I’ve been doing some work with a client recently looking at how they are currently managing their information assets. What I’m bringing to the table with this client is a wealth of experience seeing what happens when you silo problems or issues or objectives into neat little stove pipes that can be managed along the vertical of an organisation’s traditional hierarchy, as well as experience of what happens when you turn things on their side and start managing horizontally.

Because Information is a wonderful asset that has magical properties that allow it to span an organisation, it is essential that organisations who are looking to tackle Information Quality, Data Protection, or Data Governance issues start to think along the Horizontal and build coherent teams that break down barriers to people doing good work.

In fact, that is one of W. Edward’s Deming’s 14 Points for Management Transformation.

So, having done all this good work with my clients I was a bit dismayed to read about the forthcoming Finance Bill (very soon to become the Finance No.1 Act 2011) which contains sections which replicate (imperfectly and incompletely) the provisions of the Data Protection Acts 1988 and 2003. By bolting in provisions like this into a piece of legislation, the Government (and the Opposition) are adding yet more fudge and confusion to the management and governance of Data Protection in Ireland. Rossa McMahon, an Irish lawyer with an interest in Data Protection has written a critique of the legislation on his blog.

This is a VERY bad thing for a number of reasons.

  1. It sends a signal that the Data Protection Acts are not as important as other legislation. It appears that consultation and discussion is required before any changes to the DPA can be made. But poorly thought through provisions can be thrown into the Finance Bill without any apparent consideration of whether existing laws might meet the need.
  2. At the current state of knowledge and awareness that pervades in Ireland having a second (actually a third if you count FOI) set of legislative provisions which address Data Protection issues is just an invitation for Chinese Whispers and confusion about what is involved in Data Protection. The fact that s.73 relates only to breaches of Data Security by the Revenue Commissioners is an invitation for people to think they can ignore the Data Security Breach Code of Practice.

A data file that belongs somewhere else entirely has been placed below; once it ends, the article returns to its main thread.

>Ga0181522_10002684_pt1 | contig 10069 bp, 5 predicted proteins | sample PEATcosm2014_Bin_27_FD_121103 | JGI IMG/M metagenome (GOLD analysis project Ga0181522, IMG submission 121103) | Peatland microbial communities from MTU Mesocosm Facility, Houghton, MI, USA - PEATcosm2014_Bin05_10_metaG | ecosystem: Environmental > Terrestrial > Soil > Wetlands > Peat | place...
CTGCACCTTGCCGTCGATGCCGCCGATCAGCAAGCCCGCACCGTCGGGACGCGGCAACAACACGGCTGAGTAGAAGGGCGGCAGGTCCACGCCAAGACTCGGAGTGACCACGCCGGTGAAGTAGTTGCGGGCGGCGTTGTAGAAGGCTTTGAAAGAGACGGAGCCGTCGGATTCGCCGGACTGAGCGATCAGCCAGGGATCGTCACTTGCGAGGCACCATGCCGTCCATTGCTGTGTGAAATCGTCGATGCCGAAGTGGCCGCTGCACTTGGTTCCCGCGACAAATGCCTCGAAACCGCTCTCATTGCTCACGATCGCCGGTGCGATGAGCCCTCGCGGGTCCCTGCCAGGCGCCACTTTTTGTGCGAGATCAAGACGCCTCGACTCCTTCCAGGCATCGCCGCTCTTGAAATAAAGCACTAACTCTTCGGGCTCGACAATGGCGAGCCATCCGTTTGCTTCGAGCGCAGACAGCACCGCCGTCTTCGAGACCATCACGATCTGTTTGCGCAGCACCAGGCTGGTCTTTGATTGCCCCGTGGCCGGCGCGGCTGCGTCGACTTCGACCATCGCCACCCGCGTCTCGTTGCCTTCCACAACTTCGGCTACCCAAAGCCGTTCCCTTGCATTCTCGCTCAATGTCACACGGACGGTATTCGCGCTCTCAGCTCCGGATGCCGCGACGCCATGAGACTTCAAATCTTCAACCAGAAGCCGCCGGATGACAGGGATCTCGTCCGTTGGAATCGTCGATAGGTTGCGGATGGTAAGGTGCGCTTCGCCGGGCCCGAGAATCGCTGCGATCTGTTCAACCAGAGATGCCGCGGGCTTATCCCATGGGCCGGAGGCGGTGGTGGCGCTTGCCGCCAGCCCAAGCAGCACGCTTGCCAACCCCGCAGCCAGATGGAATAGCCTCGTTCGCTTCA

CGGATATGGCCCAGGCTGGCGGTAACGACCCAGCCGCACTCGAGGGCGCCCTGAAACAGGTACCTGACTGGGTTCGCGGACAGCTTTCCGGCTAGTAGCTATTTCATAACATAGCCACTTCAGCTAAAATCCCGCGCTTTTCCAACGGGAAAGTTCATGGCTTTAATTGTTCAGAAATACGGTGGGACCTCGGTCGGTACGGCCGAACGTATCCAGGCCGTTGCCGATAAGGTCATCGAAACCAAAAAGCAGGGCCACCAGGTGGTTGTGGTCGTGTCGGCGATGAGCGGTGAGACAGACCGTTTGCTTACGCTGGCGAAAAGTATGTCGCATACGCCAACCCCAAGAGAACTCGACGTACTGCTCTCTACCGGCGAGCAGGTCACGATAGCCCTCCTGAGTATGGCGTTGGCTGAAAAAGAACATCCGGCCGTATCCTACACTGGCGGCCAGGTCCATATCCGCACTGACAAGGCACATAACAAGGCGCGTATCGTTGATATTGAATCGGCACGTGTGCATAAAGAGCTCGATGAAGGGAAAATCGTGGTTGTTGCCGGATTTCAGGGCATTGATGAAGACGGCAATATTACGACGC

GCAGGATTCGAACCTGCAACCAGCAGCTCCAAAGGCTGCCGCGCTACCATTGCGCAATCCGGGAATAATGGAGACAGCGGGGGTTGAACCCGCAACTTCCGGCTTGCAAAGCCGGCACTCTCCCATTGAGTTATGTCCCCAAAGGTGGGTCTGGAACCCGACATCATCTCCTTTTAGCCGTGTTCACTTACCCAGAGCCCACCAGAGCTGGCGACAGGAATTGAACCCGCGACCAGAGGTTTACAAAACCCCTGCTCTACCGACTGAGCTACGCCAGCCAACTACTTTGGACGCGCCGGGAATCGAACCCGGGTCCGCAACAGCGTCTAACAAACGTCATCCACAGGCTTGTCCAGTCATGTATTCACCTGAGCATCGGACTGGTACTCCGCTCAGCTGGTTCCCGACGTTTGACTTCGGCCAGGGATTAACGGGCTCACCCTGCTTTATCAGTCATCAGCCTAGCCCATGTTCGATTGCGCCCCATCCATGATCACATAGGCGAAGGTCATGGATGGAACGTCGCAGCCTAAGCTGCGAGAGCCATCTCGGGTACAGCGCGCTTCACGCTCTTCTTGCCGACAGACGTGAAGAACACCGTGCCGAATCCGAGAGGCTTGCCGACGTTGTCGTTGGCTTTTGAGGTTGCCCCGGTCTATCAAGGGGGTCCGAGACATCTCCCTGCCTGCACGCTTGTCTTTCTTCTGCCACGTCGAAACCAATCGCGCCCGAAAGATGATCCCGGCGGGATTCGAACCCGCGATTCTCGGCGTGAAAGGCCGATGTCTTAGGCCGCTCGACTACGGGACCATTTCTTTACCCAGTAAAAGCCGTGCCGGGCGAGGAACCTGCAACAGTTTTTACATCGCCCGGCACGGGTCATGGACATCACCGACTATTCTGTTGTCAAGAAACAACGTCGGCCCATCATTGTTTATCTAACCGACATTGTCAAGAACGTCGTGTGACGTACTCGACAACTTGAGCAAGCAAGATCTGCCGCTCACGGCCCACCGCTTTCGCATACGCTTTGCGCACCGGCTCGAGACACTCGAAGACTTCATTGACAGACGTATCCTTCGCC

3. For a number of years industry experts and privacy activists have been calling for increased penalties and enhanced enforcement mechanisms for the Data Protection Commissioner, including the creation of specific offences re: breaches of Data Security. It would be FAR better to pull s73 from the Finance Bill and instead create a new offence under the Data Protection Acts which would then apply to ALL Data Controllers and Data Processors.
  4. The Data Protection Acts will probably be reviewed and renewed in the coming months on foot of the EU/European Commission review of the underlying Directive 95/46/EC. What then for the provisions of s.73?
For a set of rules to be effective in a Governance model there must be one set of rules and people need to know where to look for them. It was this reasoning that brought about the Taxes Consolidation Act (pulling all the various tax laws into one codex). It makes no sense from a good governance perspective to fragment already misunderstood legislation, particularly when standing back from the stovepipe gives you the opportunity to actually improve the impact and value of the reasoning behind the legislative provision by putting it in the right place.